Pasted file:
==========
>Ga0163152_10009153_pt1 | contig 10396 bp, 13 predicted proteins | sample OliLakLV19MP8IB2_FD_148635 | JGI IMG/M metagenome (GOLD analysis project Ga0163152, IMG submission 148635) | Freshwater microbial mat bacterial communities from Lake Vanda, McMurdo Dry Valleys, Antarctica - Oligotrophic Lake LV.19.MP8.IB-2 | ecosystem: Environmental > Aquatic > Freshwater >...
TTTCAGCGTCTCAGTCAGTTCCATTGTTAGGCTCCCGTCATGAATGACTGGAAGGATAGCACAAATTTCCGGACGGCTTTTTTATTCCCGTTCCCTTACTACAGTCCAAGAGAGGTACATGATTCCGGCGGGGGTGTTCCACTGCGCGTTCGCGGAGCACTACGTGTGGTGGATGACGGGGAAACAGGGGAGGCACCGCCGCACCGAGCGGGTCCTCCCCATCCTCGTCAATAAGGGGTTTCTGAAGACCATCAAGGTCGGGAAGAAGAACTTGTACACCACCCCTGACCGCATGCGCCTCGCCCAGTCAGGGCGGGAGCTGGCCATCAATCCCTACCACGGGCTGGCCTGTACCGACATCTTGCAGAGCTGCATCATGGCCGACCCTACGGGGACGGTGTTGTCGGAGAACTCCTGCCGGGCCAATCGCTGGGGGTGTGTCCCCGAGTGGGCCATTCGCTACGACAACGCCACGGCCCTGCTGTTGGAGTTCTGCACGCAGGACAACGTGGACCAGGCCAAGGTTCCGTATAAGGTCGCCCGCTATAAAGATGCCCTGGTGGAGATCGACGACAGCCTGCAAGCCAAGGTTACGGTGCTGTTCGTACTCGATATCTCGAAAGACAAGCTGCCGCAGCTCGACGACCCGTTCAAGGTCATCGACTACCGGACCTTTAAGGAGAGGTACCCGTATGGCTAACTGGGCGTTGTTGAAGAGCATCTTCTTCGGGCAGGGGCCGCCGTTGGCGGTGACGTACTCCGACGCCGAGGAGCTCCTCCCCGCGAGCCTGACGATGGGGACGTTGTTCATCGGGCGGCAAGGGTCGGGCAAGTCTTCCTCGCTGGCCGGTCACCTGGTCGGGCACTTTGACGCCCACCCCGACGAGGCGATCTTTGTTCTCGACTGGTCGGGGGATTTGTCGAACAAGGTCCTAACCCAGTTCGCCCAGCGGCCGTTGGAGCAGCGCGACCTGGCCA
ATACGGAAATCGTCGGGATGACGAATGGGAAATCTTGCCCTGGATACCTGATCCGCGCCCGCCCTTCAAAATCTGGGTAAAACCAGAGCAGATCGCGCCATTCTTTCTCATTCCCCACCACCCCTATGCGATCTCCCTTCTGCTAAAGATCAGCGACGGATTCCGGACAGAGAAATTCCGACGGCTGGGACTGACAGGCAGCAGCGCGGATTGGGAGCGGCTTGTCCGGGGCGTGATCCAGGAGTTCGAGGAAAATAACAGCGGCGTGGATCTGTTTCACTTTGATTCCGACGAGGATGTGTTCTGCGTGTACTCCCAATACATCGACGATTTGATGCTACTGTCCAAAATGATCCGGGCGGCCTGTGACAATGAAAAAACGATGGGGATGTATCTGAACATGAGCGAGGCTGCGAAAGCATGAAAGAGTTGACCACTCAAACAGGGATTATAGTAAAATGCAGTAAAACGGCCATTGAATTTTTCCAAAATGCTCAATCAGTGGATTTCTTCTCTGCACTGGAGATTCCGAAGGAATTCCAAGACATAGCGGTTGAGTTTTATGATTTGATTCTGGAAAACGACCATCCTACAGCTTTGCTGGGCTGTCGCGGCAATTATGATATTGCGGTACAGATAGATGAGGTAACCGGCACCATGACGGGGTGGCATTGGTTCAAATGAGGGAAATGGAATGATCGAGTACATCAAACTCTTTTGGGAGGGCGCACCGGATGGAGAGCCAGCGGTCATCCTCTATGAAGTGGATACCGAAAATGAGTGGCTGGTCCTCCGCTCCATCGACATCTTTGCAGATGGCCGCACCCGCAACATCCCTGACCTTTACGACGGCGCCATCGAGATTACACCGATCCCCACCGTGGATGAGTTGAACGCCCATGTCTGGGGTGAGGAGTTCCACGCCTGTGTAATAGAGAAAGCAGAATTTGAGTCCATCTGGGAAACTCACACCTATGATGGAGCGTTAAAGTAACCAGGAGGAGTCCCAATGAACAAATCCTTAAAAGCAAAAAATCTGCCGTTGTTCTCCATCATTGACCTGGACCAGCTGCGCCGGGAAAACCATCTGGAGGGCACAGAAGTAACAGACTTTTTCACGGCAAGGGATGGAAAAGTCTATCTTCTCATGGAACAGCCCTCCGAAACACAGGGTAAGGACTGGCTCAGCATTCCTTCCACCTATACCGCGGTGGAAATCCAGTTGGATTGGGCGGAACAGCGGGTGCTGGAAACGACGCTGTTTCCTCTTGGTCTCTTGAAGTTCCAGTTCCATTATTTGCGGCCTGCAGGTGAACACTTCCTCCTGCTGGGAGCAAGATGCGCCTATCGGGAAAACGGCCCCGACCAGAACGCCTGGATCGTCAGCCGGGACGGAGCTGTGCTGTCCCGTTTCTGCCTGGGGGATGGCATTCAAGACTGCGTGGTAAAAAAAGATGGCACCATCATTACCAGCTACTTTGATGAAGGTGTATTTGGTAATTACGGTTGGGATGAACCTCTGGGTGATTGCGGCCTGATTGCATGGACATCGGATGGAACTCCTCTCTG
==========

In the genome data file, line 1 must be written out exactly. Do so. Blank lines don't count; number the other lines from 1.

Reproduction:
>Ga0163152_10009153_pt1 | contig 10396 bp, 13 predicted proteins | sample OliLakLV19MP8IB2_FD_148635 | JGI IMG/M metagenome (GOLD analysis project Ga0163152, IMG submission 148635) | Freshwater microbial mat bacterial communities from Lake Vanda, McMurdo Dry Valleys, Antarctica - Oligotrophic Lake LV.19.MP8.IB-2 | ecosystem: Environmental > Aquatic > Freshwater >...